A Stampede of Support for Women Athletes
Sept. 7, 2021
In 2021, the University of South Florida women’s soccer team played their first unbeaten regular season since 1998, making it to the second round of the NCAA championship and finishing in the top 25 nationally.
The softball team played in their seventh NCAA tournament in the last 10 seasons, reaching the regional finals for the first time since 2014.
Women’s basketball saw their first regular-season conference championship and first conference tournament championship, finishing the season ranked No. 12 nationally — an all-time high.
And those are just a few of the accomplishments made by USF’s women athletes in the 2020-2021 season.
A new initiative at USF hopes to push these outstanding women student-athletes to even greater heights.
The idea for Stampede for Women started germinating in the fall of 2019, and the initiative officially launched in February 2021.
The goal of Stampede for Women is to raise awareness and empower female student-athletes to overcome challenges through gathering community support of USF women’s athletics programs.
Gifts support USF’s 10 women’s sports programs and more than 200 student-athletes and fund scholarships, career development opportunities and capital projects.
In turn, donors have inside access to teams, providing opportunities for student-athletes to build relationships with members of the community.
Helping to launch the effort is Michael Kelly, vice president for USF Athletics.
“I’m so excited about Stampede for Women, because it’s high time we find ways to find more community support for our women student-athletes,” he said. “Not only in terms of developing resources to continue our great tradition and success with women’s sports and propel that even further, but also to build support in terms of attendance at our games, mentoring opportunities and other ways for women in the community to build relationships with the strong women we have here at USF.”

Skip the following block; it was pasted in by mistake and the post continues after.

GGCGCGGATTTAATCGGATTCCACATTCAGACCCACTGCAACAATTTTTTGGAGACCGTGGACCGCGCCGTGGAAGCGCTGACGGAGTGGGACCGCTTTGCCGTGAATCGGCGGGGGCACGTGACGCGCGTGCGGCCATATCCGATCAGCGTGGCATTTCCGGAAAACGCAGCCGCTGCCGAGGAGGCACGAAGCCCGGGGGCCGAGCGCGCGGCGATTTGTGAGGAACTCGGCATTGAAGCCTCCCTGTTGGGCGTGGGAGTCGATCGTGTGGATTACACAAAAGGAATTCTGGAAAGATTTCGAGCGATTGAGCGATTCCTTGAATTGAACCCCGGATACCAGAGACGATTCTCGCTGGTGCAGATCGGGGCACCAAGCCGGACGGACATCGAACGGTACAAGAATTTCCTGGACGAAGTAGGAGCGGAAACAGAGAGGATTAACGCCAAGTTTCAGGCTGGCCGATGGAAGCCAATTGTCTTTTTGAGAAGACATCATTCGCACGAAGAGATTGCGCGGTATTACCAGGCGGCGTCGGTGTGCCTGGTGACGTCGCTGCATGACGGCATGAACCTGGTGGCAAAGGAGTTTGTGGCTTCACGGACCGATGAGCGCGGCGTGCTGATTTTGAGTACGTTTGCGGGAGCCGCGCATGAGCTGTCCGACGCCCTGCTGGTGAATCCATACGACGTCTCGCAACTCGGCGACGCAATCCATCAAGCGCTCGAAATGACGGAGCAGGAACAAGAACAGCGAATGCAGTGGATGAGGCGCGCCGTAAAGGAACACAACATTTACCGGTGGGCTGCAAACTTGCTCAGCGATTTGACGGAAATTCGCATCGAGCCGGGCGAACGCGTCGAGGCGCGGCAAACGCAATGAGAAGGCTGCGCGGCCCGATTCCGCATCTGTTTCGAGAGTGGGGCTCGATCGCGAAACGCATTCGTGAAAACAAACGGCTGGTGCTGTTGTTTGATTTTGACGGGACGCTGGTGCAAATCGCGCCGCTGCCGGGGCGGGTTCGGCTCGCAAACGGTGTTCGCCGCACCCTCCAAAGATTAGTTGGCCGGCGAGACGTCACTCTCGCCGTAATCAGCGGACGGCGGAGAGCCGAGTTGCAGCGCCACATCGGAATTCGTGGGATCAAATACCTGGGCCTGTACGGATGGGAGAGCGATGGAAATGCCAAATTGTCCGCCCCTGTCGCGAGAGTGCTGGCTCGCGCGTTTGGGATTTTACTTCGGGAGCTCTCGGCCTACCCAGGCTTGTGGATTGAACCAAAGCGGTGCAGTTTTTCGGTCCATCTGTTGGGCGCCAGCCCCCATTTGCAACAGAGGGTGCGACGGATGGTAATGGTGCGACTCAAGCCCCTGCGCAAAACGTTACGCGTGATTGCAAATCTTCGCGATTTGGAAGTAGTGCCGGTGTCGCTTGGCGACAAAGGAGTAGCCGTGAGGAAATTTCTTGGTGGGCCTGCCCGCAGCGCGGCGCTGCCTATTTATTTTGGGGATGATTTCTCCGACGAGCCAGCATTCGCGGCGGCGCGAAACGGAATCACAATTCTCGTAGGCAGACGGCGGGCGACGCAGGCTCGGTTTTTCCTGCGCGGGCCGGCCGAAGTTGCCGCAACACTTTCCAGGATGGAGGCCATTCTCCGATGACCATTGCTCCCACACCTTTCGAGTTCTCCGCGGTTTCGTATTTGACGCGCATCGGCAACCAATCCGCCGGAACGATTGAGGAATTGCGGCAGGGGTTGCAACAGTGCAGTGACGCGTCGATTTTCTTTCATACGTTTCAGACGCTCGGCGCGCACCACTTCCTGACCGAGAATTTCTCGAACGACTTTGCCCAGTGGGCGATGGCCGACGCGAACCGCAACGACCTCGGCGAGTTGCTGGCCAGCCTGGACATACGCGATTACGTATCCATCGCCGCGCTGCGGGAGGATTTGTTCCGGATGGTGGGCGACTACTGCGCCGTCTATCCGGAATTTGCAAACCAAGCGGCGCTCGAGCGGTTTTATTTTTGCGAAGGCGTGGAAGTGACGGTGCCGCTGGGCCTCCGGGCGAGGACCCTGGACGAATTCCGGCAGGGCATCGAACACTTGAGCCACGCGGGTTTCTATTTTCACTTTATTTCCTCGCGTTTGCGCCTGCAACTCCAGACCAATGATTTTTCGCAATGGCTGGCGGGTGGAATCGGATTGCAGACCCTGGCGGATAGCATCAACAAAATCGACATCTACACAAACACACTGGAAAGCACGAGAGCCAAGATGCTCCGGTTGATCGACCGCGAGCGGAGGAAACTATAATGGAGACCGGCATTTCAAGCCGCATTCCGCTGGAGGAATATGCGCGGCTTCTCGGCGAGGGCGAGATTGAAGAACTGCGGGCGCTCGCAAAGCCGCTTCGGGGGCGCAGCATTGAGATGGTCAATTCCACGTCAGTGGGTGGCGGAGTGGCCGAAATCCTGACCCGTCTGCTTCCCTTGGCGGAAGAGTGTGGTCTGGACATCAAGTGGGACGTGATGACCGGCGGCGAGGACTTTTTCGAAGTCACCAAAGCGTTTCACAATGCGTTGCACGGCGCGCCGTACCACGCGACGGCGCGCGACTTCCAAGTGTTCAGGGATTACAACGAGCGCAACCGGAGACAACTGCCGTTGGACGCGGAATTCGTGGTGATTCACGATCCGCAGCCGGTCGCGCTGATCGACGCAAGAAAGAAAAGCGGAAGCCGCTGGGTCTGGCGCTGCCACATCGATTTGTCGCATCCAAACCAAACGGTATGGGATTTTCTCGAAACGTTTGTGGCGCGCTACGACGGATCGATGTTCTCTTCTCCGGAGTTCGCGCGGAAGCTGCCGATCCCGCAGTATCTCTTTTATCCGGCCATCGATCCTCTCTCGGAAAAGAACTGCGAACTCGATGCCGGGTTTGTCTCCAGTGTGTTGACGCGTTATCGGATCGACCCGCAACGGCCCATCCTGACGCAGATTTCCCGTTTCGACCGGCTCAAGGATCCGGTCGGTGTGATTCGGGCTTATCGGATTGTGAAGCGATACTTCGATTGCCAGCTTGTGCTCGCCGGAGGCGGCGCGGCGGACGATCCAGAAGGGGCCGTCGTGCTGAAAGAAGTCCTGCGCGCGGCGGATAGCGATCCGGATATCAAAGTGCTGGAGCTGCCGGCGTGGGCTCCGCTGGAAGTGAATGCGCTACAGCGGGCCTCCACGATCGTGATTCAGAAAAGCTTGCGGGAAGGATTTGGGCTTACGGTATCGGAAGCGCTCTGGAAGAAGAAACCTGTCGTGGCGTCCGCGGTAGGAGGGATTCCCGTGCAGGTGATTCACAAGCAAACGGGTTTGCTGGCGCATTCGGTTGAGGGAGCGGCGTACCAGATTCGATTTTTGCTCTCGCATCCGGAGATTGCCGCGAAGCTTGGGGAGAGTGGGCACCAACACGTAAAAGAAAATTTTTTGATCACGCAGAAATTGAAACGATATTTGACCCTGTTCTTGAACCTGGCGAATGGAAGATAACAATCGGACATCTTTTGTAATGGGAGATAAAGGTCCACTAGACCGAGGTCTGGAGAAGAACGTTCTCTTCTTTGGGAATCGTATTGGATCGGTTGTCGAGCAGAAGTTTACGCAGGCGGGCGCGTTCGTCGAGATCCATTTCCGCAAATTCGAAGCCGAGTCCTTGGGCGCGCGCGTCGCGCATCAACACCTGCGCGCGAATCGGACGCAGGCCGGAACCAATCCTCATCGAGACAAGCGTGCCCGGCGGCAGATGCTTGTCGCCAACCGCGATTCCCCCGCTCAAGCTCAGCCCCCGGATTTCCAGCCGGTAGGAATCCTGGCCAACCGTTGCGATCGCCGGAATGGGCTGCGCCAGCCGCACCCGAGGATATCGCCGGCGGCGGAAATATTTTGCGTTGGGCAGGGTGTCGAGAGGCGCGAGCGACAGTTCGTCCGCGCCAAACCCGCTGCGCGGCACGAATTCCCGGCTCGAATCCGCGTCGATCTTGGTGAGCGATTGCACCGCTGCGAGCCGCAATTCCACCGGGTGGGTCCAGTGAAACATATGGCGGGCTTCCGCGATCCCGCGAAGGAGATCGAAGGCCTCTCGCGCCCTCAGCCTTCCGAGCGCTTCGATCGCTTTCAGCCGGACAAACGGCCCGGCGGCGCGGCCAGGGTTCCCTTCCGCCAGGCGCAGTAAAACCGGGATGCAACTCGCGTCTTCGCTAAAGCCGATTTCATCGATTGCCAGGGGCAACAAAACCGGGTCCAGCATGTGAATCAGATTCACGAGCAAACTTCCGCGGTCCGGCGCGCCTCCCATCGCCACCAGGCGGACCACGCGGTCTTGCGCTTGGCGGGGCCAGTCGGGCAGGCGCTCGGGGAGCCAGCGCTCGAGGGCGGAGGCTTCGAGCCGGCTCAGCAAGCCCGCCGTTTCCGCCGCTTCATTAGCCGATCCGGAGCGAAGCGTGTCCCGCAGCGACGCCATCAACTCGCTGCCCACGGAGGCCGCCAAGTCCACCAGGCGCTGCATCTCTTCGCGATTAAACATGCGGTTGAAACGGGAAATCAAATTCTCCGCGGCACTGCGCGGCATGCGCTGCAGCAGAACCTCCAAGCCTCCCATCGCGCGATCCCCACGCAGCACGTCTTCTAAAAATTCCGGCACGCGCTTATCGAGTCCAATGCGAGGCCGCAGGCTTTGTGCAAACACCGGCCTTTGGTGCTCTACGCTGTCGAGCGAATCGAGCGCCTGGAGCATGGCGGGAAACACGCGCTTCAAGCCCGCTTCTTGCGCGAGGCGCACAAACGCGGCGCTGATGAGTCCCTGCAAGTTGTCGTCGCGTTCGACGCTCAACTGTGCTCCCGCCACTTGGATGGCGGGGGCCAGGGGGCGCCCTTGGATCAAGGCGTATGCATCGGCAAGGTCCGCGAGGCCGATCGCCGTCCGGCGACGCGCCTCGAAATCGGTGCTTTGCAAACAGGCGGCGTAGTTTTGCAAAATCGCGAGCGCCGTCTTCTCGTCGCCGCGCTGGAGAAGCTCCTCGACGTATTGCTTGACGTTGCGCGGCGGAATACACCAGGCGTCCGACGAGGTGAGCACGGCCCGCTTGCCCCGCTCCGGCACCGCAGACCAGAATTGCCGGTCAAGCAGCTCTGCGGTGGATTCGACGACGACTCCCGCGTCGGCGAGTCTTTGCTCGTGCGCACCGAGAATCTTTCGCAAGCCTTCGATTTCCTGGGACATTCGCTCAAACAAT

Denise Schilte-Brown, who has served as women’s soccer coach at USF since 2006, is a vocal advocate for pay equality in soccer. She became involved with Stampede for Women to raise awareness of the issue and support women athletes at USF.
“I think the important thing to understand is men’s athletics have generations on women. They’ve had the support of the media,” said Schilte-Brown. “The more we can get the word out that women’s sports need support, then we can catch up to where the men are.”
Schilte-Brown said donors to Stampede for Women help the women athletes feel valued.
“These are tremendous women. They are killing it in the classroom. They are getting their volunteer hours in. These are doctors and engineers. They’re doing a great job of winning and creating national exposure for USF,” said Schilte-Brown.
Once a student-athlete herself, playing on USF’s women’s golf team from 1989-1993 and then on the LPGA tour from 1998-2002, Dee said the experience changed her whole life and ultimately gave her the confidence to start her own public relations firm, Playbook Public Relations.
“Women’s athletics provides the foundation for great leadership, because as a student-athlete you learn things like time management, self-discipline, self-motivation and teamwork,” said Dee.
Dee would like to see USF become a model for what can be in women’s athletics. She also looks forward to seeing USF’s women athletes thrive.
“I am part of the Stampede for Women, because I want to make a difference,” said Dee.
Dee pointed to Title IX as providing opportunities for women who are now dominating on the world stage at the Olympics.